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Tribes, firefighters cooperate to save sacred sites

FiresWildfiresArts and CultureDisasters and AccidentsCultureArchaeology

They were bleary-eyed from lack of sleep as they converged high in the San Bernardino Mountains at twilight.

While two lightning-ignited fires barreled toward Big Bear Lake last summer, the fire marshal and the Indian tribe member discussed their options on how to preserve ancient artifacts and still protect the community.

"We got knowledge there were 'dozer lines that went through and uncovered an archeological site," said James Ramos, cultural resource coordinator for the San Manuel Band of Mission Indians. "It's real important to preserve the culture because it's really part of the history of the whole area."

The early-morning meeting with San Bernardino County Fire Marshal Peter Brierty is emblematic of a burgeoning relationship between firefighters and Indian tribes, whose ancient burial grounds and ceremonial sites are often on land prone to wildfire.

In the past, tribal representatives were left in the dark about firefighting operations and fire officials had little clue of the historical significance of ancient sites threatened. Firefighters have bulldozed lines through terrain, unwittingly destroying sacred Indian burial sites, ceremonial grounds and villages.

Tribe members now attend fire safety classes in hopes of helping bulldozers avoid sacred sites. Fire officials and archeologists say the cooperation has allowed them to protect artifacts on almost every major wildfire in the last few years.

That rapport was on display during a blaze last month that scorched U.S. 395 in Kern County and threatened sacred sites belonging to Paiute and Shoshone tribes. Archeologists and the tribes worked together to steer the blaze and bulldozers away from them.

"People are realizing that if we plan ahead we should be able to protect these resources," said Larry Myers, executive secretary of the Native American Heritage Commission, the state agency responsible for identifying and cataloging Native American cultural resources. "How important would it be to non-Indians if you bulldozed over a cemetery?"

Britt Wilson, cultural resources director for the Morongo Band of Mission Indians, was one of about a dozen tribe members at a recent fire training class in San Bernardino.

During the good-humored session — "There's more chiefs here than Indians," quipped one attendee of all the fire chiefs present — they learned how wildfires behave and practiced deploying protective shelters.

"We aren't going to put them on the fire line, but we want to work with them to make sure we preserve these resources," Brierty said. "We'll call them out when we get the fire so we are working together as a team."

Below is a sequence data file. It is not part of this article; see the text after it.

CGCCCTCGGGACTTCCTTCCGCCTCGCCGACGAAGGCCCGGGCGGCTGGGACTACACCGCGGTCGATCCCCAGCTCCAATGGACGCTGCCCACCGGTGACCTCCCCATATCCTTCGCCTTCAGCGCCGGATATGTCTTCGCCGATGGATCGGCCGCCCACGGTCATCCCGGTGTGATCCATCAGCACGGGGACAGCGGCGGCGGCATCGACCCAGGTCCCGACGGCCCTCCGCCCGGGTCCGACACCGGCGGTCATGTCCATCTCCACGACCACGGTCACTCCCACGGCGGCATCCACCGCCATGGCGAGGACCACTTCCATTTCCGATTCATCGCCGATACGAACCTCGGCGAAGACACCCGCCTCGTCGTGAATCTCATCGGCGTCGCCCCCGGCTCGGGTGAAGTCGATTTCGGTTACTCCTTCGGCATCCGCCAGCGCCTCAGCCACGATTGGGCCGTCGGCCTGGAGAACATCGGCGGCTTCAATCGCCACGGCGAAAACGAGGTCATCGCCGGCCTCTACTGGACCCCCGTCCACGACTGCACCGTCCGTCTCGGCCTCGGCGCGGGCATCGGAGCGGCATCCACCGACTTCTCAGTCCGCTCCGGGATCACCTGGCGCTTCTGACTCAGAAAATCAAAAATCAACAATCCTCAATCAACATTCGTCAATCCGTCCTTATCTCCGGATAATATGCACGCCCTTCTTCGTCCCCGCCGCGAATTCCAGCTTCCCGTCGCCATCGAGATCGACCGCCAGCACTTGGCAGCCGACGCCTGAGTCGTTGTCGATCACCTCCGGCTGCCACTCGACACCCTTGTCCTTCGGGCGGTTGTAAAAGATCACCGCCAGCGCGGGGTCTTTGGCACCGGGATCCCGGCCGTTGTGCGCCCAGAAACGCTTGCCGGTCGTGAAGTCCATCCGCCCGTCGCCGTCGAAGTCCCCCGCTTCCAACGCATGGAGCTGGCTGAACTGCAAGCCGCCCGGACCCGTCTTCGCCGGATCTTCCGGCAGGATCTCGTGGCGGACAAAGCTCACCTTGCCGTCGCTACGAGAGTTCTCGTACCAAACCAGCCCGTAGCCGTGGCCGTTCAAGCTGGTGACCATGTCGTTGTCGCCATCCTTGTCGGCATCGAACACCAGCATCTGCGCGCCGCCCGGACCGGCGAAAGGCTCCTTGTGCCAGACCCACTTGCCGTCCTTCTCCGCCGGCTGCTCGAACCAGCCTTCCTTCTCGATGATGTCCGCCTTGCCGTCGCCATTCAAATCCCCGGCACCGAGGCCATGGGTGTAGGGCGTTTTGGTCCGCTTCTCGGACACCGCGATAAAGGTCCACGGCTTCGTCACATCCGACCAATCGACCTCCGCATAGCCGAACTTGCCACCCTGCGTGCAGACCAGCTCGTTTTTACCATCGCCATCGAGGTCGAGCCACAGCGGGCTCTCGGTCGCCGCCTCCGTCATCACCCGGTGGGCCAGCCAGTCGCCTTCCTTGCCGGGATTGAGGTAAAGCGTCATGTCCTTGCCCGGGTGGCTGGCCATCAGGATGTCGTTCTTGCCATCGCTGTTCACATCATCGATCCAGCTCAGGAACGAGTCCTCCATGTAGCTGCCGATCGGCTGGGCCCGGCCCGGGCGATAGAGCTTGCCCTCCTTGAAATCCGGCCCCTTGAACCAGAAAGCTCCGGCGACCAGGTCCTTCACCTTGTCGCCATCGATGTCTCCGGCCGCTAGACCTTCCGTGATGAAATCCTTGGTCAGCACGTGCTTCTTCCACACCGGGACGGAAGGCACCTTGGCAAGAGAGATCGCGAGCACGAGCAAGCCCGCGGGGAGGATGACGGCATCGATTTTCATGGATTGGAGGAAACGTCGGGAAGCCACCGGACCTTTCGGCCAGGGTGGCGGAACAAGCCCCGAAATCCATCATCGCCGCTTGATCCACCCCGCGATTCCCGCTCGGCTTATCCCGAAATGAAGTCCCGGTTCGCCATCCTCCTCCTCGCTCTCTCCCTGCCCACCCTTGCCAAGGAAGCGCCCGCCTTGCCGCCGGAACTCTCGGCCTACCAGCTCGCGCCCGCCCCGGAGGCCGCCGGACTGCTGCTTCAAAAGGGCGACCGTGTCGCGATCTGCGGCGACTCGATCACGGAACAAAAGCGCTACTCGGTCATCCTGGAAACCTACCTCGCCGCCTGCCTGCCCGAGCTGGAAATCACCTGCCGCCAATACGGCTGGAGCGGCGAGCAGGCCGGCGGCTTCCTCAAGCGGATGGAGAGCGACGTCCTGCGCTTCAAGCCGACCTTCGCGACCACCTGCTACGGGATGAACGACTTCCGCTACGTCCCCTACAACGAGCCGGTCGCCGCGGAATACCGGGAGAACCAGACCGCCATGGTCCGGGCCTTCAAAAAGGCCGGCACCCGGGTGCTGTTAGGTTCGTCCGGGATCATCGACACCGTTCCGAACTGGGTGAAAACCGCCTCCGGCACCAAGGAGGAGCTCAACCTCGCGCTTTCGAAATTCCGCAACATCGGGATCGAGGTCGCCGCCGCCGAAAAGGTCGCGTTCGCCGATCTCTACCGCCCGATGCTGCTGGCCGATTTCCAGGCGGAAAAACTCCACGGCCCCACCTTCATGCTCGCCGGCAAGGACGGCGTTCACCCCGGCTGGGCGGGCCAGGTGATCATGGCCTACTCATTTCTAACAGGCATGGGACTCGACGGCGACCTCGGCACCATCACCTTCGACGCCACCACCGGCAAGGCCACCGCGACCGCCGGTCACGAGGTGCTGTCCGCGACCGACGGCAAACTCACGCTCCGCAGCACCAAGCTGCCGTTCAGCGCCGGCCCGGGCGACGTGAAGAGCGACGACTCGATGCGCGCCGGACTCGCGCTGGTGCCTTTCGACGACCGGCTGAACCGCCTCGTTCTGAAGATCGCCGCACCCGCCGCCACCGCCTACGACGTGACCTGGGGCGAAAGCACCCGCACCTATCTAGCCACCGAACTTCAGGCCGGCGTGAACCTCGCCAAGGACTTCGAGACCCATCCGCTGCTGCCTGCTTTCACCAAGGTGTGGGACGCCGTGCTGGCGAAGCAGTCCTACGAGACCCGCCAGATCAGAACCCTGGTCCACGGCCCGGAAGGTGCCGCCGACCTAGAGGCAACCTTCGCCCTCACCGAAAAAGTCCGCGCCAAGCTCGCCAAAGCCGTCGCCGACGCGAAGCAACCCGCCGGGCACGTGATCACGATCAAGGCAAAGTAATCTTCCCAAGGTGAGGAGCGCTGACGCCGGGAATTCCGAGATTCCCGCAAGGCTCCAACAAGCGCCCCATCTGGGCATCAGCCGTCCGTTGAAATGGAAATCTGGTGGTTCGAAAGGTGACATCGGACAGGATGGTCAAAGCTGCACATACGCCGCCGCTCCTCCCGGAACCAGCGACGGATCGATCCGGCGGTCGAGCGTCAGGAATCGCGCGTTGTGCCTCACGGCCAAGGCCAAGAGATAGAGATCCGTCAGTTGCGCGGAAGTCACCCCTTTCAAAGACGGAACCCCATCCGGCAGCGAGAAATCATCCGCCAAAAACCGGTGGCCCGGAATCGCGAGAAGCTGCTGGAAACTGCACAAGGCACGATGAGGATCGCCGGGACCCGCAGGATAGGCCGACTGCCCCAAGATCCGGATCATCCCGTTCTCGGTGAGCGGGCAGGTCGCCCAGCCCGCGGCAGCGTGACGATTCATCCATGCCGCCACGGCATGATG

Both sides say the relationship is crucial as the fire threat in California deepens.

"Every individual site is an endangered species of its own," said Doug McKay, a U.S. Forest Service archeologist. "Once it's gone, it's gone. You can't re-create [artifacts from] an 8,000-year-old village."

Once the sites are located, they become "our most closely guarded secrets," said Forest Service spokesman John Miller. Grave robbers and treasure hunters are always a concern. After the Southern California wildfires in 2003, a rash of Indian artifacts thought to have come from scorched areas appeared on EBay.

For Brierty, keeping the locations cloaked is a priority for professional and personal reasons: His wife, Ann, belongs to the San Manuel Band of Mission Indians.

"I don't think it would be any different than protecting a Catholic church or Jewish temple from a fire," he said.

The National Historic Preservation Act requires that tribes be contacted when historic sites are threatened by disaster. But fire officials often don't know the location of artifacts, and tribes were either reluctant to disclose them to outsiders or had lost track of them through the years.

A 2002 fire that charred 50 square miles in the mountains of San Diego County altered both dynamics.

Bulldozers that cleared fire lines tore through several sites thought to belong to an 8,000-year-old culture. Indian representatives denounced the razing, while fire officials saw the need for a change in policy.

Linda Pollack, lead archeologist for California Department of Forestry & Fire Protection's southern region, was among those charged with building a bond to benefit both sides.

For the last dozen years, Pollack has sifted through the hardpan earth in search of ancient sites in need of preservation. She started visiting tribes, explaining who she was, her knowledge of the lands and what she hoped to do.

She gradually proved herself trustworthy. Tribal officials now often call her before she can reach them.

"They'll give us bits and pieces of information to start, and the more they realize we aren't publicizing or posting it all over the place, the more information they give," Pollack said.

Even misguided diligence can pay off. At a fire in the San Bernardino Mountains, Pollack recalled, a young firefighter was elated over what he thought was a significant archeological find.

"It was actually a water ditch about 6 inches wide," Pollack said. "But in searching that, we found a large ceremonial house that was a Native American structure nearby."

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jonathan.abrams@latimes.com

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